• Thursday till Sunday – Chile (DIRECTOR/WRITER Dominga Sotomayor PRODUCERS Gregorio González, Benjamin Domenech CAST Santi Ahumada, Emiliano Freifeld, Francisco Pérez-Bannen, Paola Giannini) – With uncommon beauty and style, this Chilean road movie finds a family at a crossroads, as the daughter slowly realizes the divide between the adults in the front seat and the kids in back. North American Premiere

DOCUMENTARY COMPETITION:

  • Drought – Mexico (DIRECTOR Everado González PRODUCER Martha Orozco) – Contrasting the lives of a cattle-ranching community with the arid northeastern Mexican landscape that surrounds them, this cinema vertité documentary paints a poetic portrait of a community on the verge of extinction. US Premiere
  • Sun Kissed – (DIRECTORS Maya Stark, Adi Lavy PRODUCERS Jocelyn Glatzer, Maya Stark, Adi Lavy) – With remarkable strength of spirit, a husband and wife examine their lives and why their children and others have been struck with a rare genetic disorder in this powerful portrait of a small Navajo community. World Premiere ~ OKAY NOT LATINO BUT ITS NATIVE AMERICAN SO I’M GIVING IT A SHOUT SINCE THERE IS NOT ENOUGH NATIVE AMERICAN STORIES

INTERNATIONAL SHOWCASE:

  • Canícula Mexico (DIRECTOR José Álvarez WRITERS Sebastián Hoffman, José Álvarez PRODUCER Mauricio Fabre CAST Hermelinda Santes, Esteban González, Mario García) – This is a hauntingly beautiful portrait of the rituals and crafts of contemporary Indians in remote Veracruz, who teach their boys to fly. ~ SEE MY INTERVIEW WITH JOSE HERE
  • The Last Elvis – Argentina (DIRECTOR Armando Bo WRITERS Armando Bo, Nicolás Giacobone PRODUCERS Steve Golin, Hugo Sigman, Patricio Alvarez Casado, Victor Bo, Armando Bo CAST John McInerny, Griselda Siciliani, Margarita Lopez) – John McInerny gives a staggering performance in this poignant tale of a Buenos Aires Elvis impersonator who only comes alive when he dons the King’s clothes to perform. How can he reconcile his dreams of glory with his dead end factory job and an estranged wife and daughter who can’t live inside his fantasies?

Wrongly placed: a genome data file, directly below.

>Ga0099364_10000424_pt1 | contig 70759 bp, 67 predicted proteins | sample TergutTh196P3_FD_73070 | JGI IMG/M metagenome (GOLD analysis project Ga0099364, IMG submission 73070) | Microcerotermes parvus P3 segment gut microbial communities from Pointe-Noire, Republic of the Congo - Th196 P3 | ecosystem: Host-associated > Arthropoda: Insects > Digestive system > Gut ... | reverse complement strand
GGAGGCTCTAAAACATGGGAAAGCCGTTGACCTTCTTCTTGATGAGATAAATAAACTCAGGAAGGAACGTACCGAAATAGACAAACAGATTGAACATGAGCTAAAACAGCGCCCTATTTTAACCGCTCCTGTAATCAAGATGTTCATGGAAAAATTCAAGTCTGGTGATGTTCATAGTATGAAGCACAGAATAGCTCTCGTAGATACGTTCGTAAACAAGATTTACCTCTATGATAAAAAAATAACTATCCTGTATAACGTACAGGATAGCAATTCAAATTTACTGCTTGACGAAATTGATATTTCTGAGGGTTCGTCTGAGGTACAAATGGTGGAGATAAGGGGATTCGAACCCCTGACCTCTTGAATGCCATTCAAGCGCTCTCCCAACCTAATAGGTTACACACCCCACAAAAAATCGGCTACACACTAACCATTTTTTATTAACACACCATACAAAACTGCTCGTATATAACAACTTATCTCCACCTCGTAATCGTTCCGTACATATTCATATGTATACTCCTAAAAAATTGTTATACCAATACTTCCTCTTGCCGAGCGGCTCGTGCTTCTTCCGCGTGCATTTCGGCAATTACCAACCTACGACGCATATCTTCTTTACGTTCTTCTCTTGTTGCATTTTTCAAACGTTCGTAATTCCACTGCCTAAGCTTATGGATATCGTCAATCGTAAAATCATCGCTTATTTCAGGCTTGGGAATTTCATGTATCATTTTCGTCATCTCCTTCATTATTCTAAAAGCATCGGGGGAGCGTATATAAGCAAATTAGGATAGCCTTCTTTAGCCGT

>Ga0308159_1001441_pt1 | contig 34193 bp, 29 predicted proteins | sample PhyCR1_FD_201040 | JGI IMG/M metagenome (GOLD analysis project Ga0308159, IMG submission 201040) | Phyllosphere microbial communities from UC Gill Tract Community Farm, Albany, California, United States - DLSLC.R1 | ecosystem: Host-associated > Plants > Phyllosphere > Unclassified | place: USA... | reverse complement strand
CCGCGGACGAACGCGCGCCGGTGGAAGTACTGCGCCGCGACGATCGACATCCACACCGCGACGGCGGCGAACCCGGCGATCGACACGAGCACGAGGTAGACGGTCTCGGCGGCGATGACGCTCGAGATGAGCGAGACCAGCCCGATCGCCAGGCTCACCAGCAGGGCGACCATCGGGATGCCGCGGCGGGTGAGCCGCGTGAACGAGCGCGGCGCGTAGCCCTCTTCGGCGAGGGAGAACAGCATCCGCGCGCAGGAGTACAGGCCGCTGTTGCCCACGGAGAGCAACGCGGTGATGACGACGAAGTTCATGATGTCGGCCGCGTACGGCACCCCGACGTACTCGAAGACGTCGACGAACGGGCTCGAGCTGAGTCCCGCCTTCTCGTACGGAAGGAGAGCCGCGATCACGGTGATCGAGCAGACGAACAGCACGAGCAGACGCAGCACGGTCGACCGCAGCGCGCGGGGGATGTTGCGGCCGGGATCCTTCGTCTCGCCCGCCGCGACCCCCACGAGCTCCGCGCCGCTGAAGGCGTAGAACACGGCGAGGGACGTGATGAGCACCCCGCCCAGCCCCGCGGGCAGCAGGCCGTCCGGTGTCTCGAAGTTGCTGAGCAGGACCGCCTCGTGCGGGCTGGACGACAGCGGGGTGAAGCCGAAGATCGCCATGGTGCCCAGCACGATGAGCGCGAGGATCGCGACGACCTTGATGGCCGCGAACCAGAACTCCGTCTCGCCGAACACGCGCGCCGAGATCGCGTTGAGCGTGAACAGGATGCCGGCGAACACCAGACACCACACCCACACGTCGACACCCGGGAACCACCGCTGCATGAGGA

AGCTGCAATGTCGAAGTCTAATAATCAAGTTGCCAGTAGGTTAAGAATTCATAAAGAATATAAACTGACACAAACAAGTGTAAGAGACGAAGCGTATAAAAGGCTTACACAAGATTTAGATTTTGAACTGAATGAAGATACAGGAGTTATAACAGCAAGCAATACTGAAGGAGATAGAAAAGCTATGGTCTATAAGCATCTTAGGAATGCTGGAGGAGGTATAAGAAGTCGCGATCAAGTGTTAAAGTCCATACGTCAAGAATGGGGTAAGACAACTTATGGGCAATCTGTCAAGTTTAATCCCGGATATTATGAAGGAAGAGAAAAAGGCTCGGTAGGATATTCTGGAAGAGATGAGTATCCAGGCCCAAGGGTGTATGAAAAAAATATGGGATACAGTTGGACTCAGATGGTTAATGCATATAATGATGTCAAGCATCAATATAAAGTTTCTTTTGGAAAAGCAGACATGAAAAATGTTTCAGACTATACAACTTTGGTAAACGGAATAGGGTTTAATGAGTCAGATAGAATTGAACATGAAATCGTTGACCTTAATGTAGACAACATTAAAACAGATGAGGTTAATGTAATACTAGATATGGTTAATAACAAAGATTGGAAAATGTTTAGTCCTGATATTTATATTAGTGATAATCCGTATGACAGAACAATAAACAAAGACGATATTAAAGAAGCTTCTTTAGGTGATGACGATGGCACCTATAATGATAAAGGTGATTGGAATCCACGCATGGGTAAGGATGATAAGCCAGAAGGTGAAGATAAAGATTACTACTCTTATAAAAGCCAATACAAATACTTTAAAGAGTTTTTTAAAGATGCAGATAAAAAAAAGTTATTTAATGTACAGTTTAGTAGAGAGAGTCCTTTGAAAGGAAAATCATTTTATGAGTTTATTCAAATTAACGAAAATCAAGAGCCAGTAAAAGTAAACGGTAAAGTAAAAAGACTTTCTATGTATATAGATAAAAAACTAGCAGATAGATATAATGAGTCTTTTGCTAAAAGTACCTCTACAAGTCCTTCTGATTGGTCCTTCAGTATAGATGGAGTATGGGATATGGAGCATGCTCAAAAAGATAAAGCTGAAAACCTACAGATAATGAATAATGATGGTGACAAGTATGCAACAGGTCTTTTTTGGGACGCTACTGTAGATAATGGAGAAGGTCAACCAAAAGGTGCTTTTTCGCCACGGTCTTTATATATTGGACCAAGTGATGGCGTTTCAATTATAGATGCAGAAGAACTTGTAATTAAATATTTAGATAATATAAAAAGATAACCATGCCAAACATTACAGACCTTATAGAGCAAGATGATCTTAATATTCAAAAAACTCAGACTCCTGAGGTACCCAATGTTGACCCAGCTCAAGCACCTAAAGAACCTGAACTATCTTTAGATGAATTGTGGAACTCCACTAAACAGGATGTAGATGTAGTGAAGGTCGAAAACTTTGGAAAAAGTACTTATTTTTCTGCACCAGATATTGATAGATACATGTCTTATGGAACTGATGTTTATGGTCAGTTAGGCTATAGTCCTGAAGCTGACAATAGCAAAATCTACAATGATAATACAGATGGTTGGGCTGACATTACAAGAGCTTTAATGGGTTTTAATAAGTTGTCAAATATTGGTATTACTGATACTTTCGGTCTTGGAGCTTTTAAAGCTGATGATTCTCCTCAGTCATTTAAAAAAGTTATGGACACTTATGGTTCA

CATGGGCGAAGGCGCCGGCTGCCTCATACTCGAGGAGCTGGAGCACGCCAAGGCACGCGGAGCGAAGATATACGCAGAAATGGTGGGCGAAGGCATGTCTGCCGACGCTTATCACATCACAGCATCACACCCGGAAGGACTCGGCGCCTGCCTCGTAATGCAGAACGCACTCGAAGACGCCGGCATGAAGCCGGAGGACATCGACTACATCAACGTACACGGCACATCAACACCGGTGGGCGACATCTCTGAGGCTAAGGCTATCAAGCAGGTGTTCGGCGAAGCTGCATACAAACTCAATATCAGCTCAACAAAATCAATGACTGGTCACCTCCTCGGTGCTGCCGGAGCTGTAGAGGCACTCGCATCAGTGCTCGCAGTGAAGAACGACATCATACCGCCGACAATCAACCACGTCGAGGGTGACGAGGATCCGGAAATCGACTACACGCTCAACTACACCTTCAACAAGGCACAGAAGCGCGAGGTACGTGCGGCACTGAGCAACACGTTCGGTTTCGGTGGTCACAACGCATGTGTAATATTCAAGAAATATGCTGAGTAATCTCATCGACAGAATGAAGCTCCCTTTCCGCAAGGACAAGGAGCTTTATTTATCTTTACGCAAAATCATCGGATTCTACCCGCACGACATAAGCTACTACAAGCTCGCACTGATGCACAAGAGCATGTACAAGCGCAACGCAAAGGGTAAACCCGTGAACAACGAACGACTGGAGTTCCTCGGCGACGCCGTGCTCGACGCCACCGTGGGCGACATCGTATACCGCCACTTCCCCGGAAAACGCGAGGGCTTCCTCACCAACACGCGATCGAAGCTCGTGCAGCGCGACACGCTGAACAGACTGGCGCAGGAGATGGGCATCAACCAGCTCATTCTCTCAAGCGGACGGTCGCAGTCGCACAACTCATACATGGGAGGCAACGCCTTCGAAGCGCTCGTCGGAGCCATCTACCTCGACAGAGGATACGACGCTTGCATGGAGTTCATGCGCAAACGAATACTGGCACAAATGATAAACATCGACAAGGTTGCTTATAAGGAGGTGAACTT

• Neighboring Sounds Brazil (DIRECTOR/WRITER Kleber Mendonça Filho PRODUCER Emilie Lesclaux CAST Irandhir Santos, Gustavo Jahn, Maeve Jinkings, W.J. Solha) – Kleber Mendonca Filho’s astonishing, suspenseful debut film focuses on one upscale street in the seaside town of Recife, where a private security team is enlisted to protect the residents from crime. By its startling conclusion, you feel you’ve seen all of Brazilian society exposed.
  • The Strawberry Tree Canada/Cuba/Italy (DIRECTOR/PRODUCER Simone Rapisarda Casanova) – Filmed in a small Cuban fishing village mere weeks before a hurricane decimated the entire region, this stunning documentary unknowingly captures the town’s final days even as it reframes the usual filmmaker-film subject relationship.

SUMMER SHOWCASE:

  • La Camioneta: The Journey of One American School Bus – USA/Guatemala (DIRECTOR Mark Kendall PRODUCERS Mark Kendall, Rafael González, Bernardo Ruiz) – The journey and transformation of a yellow American school bus into a vibrant Central American camioneta sensitively reveals both the beauty and violence of everyday life in Guatemala.
  • Reportero – (DIRECTOR Bernardo Ruiz PRODUCERS Bernardo Ruiz, Patricia Benabe, Anne Hubbell FEATURING Sergio Haro Cordero, Adela Navarro Bello) – A look at the incredible danger facing journalists in Mexico through the eyes of investigative reporter Sergio Haro and other staff at Zeta, the defiant Tijuana-based newsweekly.~ SEE MY INTERVIEW WITH BERNARDO HERE
  • Searching for Sugar Man – (DIRECTOR/WRITER Malik Bendjelloul PRODUCERS Simon Chinn, Nicole Stott, George Chignell) – Years after fading into obscurity at home, the music of ’70s U.S. singer/songwriter Rodriguez became an underground sensation in South Africa. Decades after his disappearance, two fans uncover the startling truth behind the legend.

BEYOND:

  • Juan of the Dead Cuba (DIRECTOR/WRITER Alejandro Brugués PRODUCERS Gervasio Iglesias, Inti Herrera CAST Alexis Días de Villegas, Jorge Molina, Andrea Duro, Andros Perugorría, Jazz Vila, Eliecer Ramírez) – The streets of Havana are alive with the undead in Cuba’s first zombie comedy, a wild and bloody romp that sinks its sharp satirical teeth into the Cuban body politic. Castro may not be amused, but you will be.

SHORT FILM COMPETITION:

Against the Sea (Contra el mar) – Mexico, USA (DIRECTOR) Richard Parkin

Black Doll (Prita Noire) – Mexico (DIRECTOR) Sofia Carrillo

Kendo Monogatari – Cuba, Guatemala (DIRECTOR) Fabián Suárez

Scanning (Ecografía) – Cuba (DIRECTOR) Aleksandra Maciuszek Mukoid

Life and Freaky Times of Uncle Luke – (DIRECTORS) Jillian Mayer, Lucas Leyva ~CRAZY TALENTED!  MIAMI REPRESENT!

Fireworks – (DIRECTOR) Victor Hugo Duran –

Kendo Monogatari – Cuba, Guatemala (DIRECTOR) Fabián Suárez

Paraíso – (DIRECTOR) Nadav Kurtz   ~DOC SUBJECT IS ABOUT 3 MEXICANS

Scanning (Ecografía) – Cuba (DIRECTOR) Aleksandra Maciuszek Mukoid

Voice Over – Spain (DIRECTOR) Martín Rosete

For full lineup and more info go to LA Film Festival